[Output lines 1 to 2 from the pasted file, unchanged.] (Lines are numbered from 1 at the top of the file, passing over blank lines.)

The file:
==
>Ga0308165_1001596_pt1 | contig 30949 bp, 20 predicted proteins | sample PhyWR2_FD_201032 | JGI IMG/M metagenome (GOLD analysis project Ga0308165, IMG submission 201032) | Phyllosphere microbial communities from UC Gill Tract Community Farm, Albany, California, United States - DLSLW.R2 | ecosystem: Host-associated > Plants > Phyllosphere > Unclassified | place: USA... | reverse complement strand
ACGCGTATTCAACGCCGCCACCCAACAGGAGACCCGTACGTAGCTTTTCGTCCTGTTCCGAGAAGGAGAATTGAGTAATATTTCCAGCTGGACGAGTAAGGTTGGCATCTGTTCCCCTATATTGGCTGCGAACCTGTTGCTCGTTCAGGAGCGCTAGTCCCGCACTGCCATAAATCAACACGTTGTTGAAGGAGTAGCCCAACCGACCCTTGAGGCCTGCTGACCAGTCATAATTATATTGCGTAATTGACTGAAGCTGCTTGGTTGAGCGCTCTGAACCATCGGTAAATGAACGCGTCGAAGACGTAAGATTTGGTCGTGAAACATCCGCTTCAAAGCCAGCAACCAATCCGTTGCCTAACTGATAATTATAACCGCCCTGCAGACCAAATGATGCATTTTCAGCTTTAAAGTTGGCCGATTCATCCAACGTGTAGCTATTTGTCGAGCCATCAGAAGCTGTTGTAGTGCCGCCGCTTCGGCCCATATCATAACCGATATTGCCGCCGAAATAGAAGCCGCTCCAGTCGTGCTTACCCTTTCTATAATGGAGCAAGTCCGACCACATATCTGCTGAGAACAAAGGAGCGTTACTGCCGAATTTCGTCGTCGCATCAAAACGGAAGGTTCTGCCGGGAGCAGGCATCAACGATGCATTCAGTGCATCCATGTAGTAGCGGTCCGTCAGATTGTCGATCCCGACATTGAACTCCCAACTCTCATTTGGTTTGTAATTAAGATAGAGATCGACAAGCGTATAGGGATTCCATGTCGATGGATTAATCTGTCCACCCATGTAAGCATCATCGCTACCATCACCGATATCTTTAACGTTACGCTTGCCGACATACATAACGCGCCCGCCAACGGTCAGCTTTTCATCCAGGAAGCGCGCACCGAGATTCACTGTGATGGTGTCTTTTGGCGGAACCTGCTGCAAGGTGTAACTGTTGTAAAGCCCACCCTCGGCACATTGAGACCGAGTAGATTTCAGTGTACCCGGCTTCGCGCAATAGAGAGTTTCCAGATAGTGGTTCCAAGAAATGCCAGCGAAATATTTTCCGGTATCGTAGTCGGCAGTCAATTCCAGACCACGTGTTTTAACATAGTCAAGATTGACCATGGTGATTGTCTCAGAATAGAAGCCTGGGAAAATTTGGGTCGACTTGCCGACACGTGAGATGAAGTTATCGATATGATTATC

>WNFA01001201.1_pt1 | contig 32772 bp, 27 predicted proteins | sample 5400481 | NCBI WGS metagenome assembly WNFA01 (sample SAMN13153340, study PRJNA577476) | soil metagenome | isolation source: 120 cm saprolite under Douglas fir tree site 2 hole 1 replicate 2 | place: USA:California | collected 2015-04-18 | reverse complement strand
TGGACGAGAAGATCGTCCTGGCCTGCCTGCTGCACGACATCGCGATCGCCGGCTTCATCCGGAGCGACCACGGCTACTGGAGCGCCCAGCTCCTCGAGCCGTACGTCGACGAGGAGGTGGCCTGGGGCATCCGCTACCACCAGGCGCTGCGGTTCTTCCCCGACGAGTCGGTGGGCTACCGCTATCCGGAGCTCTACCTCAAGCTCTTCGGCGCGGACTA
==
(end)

>Ga0308165_1001596_pt1 | contig 30949 bp, 20 predicted proteins | sample PhyWR2_FD_201032 | JGI IMG/M metagenome (GOLD analysis project Ga0308165, IMG submission 201032) | Phyllosphere microbial communities from UC Gill Tract Community Farm, Albany, California, United States - DLSLW.R2 | ecosystem: Host-associated > Plants > Phyllosphere > Unclassified | place: USA... | reverse complement strand
ACGCGTATTCAACGCCGCCACCCAACAGGAGACCCGTACGTAGCTTTTCGTCCTGTTCCGAGAAGGAGAATTGAGTAATATTTCCAGCTGGACGAGTAAGGTTGGCATCTGTTCCCCTATATTGGCTGCGAACCTGTTGCTCGTTCAGGAGCGCTAGTCCCGCACTGCCATAAATCAACACGTTGTTGAAGGAGTAGCCCAACCGACCCTTGAGGCCTGCTGACCAGTCATAATTATATTGCGTAATTGACTGAAGCTGCTTGGTTGAGCGCTCTGAACCATCGGTAAATGAACGCGTCGAAGACGTAAGATTTGGTCGTGAAACATCCGCTTCAAAGCCAGCAACCAATCCGTTGCCTAACTGATAATTATAACCGCCCTGCAGACCAAATGATGCATTTTCAGCTTTAAAGTTGGCCGATTCATCCAACGTGTAGCTATTTGTCGAGCCATCAGAAGCTGTTGTAGTGCCGCCGCTTCGGCCCATATCATAACCGATATTGCCGCCGAAATAGAAGCCGCTCCAGTCGTGCTTACCCTTTCTATAATGGAGCAAGTCCGACCACATATCTGCTGAGAACAAAGGAGCGTTACTGCCGAATTTCGTCGTCGCATCAAAACGGAAGGTTCTGCCGGGAGCAGGCATCAACGATGCATTCAGTGCATCCATGTAGTAGCGGTCCGTCAGATTGTCGATCCCGACATTGAACTCCCAACTCTCATTTGGTTTGTAATTAAGATAGAGATCGACAAGCGTATAGGGATTCCATGTCGATGGATTAATCTGTCCACCCATGTAAGCATCATCGCTACCATCACCGATATCTTTAACGTTACGCTTGCCGACATACATAACGCGCCCGCCAACGGTCAGCTTTTCATCCAGGAAGCGCGCACCGAGATTCACTGTGATGGTGTCTTTTGGCGGAACCTGCTGCAAGGTGTAACTGTTGTAAAGCCCACCCTCGGCACATTGAGACCGAGTAGATTTCAGTGTACCCGGCTTCGCGCAATAGAGAGTTTCCAGATAGTGGTTCCAAGAAATGCCAGCGAAATATTTTCCGGTATCGTAGTCGGCAGTCAATTCCAGACCACGTGTTTTAACATAGTCAAGATTGACCATGGTGATTGTCTCAGAATAGAAGCCTGGGAAAATTTGGGTCGACTTGCCGACACGTGAGATGAAGTTATCGATATGATTATC